Different yeast impact cider flavors but so does the fermentation environment.

Fusel or high alcohols, which tend to predominantly be amyl alcohols, have a distinct aroma. There are 8 varieties of amyl alcohols but they all contain 5 carbon molecules, 12 Hydrogen molecules, and one oxygen molecule in various configurations. This is different from ethanol’s chemical formula, C2H6O, which has fewer carbons and hydrogen molecules. Amyl alcohols are often used in solvents, which is why the aroma can be one of the key ways to identify them. The other is taste. They tend to have a distinct burning sensation. In small amounts, these aromas and warming sensations can be pleasant and even desirable. In larger amounts, it might seem like you are trying to drink rubbing alcohol or nail polisher remover. You can have a gas chromatograph performed, which will tell you the alcohol types as well as other compounds in your hard cider. However, the equipment needed isn’t cheap and most likely out of reach for most home hard cider makers. The taste and smell method will have to suffice.

If you have found yourself with a hard cider that smells like solvent and does more than warm your throat, there are some methods to help address these fusel alcohols. The first is the standard fix for many hard cider issues, which is time. Fusel alcohols are slower to be processed by yeasts so allowing your hard cider to age, should give the cider time to help reduce these naturally. They are also more volatile, which should allow them to dissipate if you age them. You can also remove them through carbon filtration. This is how some spirits are prepared and you could use a similar approach with your hard cider if you find your cider smells like solvent or burns your throat as they go down. While there are still scientific debates about whether fusel alcohols cause headaches or not, aging and carbon filtering are still your best two options for headache inducing hard ciders even if they don’t smell like solvent or taste like fire. Other compounds known to cause headaches may be present that time or carbon could also eliminate.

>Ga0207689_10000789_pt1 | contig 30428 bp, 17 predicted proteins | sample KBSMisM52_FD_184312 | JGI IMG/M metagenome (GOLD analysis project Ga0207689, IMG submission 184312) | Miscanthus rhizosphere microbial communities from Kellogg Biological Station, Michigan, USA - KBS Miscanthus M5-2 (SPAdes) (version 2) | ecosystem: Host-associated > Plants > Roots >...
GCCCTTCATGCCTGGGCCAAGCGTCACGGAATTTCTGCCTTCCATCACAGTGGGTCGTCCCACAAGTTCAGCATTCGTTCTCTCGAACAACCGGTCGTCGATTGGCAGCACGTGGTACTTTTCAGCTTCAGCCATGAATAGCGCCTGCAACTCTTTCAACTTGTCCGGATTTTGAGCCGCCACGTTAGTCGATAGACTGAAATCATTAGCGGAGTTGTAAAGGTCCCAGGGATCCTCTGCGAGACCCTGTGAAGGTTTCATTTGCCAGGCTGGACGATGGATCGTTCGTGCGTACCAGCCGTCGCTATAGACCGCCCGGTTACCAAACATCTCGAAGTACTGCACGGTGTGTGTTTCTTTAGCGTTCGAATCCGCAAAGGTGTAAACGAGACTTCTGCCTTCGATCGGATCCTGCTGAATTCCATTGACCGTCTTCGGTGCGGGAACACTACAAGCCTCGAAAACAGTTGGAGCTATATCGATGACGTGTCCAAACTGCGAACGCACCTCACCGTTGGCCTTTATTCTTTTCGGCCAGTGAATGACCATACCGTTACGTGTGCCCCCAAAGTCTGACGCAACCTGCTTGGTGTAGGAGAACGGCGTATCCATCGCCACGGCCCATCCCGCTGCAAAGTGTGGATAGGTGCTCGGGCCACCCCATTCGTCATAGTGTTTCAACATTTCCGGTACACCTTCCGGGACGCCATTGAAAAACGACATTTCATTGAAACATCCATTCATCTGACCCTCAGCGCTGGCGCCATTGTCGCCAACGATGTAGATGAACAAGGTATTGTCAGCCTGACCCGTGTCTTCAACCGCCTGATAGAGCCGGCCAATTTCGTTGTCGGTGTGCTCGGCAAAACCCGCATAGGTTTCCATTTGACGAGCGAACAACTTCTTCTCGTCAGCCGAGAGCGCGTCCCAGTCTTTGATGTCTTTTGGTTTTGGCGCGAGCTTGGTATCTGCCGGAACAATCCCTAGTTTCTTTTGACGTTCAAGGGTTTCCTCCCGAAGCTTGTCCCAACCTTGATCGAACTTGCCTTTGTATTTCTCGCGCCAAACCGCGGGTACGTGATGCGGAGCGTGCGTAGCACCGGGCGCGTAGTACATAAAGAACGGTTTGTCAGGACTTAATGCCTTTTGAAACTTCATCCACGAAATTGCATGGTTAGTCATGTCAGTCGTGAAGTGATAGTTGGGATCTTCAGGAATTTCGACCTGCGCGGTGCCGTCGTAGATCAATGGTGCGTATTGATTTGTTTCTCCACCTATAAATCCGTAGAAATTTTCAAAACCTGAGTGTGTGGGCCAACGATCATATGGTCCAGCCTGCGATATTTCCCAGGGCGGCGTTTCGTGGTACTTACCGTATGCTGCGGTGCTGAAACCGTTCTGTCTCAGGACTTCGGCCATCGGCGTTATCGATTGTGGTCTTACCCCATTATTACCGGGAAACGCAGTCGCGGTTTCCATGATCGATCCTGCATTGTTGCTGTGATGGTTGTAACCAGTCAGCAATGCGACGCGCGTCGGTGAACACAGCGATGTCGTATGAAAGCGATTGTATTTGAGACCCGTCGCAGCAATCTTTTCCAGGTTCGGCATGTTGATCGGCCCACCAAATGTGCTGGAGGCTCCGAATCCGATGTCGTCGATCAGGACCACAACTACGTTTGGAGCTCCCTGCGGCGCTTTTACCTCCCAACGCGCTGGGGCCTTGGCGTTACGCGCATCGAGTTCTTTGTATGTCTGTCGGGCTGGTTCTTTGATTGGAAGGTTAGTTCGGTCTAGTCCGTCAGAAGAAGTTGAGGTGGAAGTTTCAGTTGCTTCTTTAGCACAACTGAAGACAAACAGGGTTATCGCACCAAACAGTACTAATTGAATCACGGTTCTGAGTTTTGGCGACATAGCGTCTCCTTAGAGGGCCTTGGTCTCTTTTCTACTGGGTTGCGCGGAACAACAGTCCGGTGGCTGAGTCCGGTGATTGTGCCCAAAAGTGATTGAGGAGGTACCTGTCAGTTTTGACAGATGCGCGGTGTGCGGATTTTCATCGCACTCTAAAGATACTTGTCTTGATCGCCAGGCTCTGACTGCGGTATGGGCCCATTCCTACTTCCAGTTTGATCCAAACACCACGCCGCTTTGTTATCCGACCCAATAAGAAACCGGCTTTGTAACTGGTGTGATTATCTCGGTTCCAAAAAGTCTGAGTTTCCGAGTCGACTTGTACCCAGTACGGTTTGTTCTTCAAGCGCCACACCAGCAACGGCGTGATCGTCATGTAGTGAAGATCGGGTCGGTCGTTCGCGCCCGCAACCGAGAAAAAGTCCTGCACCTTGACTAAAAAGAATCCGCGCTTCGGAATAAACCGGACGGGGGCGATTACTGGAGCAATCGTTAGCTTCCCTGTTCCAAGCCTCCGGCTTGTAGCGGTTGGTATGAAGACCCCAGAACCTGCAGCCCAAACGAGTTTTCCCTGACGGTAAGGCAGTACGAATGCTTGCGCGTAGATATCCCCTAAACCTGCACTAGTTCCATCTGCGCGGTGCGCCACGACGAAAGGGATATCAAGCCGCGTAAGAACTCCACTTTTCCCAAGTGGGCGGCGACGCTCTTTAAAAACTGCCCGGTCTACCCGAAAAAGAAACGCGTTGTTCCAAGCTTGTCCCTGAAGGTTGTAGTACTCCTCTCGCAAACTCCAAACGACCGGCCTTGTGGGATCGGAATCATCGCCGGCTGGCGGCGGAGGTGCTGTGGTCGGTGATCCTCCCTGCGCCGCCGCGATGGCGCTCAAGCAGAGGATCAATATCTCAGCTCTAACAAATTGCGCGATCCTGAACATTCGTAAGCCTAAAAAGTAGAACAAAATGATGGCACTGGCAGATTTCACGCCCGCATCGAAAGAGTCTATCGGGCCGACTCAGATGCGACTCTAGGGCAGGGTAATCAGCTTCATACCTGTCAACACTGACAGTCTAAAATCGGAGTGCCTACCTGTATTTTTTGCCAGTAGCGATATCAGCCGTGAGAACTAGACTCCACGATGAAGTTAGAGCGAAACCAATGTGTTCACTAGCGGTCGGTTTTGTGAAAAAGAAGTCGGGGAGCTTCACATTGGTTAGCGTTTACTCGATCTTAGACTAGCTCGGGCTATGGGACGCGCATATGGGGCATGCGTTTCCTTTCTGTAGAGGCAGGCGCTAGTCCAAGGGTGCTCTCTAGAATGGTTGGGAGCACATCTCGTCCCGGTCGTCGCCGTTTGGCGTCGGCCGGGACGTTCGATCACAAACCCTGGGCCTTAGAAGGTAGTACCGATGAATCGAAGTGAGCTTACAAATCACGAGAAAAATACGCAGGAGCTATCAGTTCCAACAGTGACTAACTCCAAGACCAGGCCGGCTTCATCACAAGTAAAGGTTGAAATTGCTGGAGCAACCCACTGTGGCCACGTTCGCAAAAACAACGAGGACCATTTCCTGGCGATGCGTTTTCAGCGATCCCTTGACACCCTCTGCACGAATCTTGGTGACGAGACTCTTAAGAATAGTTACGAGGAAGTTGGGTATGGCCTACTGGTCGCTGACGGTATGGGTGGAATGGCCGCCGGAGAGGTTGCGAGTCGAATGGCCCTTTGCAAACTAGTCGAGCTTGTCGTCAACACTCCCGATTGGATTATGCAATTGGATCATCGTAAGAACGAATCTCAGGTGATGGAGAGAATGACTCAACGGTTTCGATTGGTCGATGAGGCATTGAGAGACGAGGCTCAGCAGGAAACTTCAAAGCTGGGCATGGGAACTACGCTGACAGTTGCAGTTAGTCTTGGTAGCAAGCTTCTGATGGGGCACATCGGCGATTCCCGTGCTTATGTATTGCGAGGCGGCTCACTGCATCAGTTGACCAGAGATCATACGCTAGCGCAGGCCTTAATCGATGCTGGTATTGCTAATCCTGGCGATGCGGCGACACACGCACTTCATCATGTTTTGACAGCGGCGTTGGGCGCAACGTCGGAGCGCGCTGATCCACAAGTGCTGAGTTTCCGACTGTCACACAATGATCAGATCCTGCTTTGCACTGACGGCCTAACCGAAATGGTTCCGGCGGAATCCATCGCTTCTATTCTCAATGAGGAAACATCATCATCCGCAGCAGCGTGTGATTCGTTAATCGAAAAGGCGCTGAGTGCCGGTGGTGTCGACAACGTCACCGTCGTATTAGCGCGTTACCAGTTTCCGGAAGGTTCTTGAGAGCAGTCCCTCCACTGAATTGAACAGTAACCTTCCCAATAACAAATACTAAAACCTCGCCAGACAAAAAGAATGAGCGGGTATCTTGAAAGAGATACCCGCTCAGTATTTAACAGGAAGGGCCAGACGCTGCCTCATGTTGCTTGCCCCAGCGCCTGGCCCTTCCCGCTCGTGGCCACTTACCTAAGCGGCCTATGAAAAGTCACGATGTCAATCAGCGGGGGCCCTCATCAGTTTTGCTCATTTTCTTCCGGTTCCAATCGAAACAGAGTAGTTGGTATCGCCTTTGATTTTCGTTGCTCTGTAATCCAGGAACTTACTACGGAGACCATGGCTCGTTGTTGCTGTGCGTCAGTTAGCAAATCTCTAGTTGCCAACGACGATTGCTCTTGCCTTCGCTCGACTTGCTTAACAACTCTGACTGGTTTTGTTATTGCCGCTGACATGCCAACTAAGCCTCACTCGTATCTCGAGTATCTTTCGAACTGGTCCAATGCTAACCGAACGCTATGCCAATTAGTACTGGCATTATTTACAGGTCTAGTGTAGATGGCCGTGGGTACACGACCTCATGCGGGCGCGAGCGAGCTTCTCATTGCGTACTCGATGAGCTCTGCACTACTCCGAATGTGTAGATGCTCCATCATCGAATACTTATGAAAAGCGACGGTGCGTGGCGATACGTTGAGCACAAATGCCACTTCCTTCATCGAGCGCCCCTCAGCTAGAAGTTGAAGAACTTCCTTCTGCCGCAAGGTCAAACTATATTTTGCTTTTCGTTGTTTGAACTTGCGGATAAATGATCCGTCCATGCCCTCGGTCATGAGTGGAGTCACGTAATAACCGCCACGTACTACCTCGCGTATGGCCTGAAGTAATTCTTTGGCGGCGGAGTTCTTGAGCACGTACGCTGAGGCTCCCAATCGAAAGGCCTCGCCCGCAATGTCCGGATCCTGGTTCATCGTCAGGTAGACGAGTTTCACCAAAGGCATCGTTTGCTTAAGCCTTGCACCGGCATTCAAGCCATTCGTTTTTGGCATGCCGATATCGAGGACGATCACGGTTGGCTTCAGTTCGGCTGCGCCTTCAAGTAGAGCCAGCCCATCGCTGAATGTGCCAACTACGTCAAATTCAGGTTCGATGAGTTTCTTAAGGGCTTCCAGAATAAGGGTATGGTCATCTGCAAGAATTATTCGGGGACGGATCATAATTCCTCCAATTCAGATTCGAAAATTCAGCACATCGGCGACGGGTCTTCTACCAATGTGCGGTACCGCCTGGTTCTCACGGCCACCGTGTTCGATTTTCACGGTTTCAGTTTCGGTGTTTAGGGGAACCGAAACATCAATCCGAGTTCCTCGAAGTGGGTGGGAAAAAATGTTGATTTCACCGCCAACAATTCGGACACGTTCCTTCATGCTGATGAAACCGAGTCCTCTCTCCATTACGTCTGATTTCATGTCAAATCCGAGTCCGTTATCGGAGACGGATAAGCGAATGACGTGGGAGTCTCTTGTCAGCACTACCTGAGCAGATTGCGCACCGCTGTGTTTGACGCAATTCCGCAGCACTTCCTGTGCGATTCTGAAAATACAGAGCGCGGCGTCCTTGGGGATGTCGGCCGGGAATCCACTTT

Ultimately, like most things in life, a little of something can add spice and interest to life and fusel alcohols are like that. They can bring some great aromas and sensations to your hard cider but can also quickly overwhelm a cider and may cause headaches. As I often state, your yeast and your fruit are the most important ingredients for determining how your hard cider will turn out. The best way to manage your yeast is to experiment and take good notes. We still have a lot to learn about yeast and how it ferments hard cider.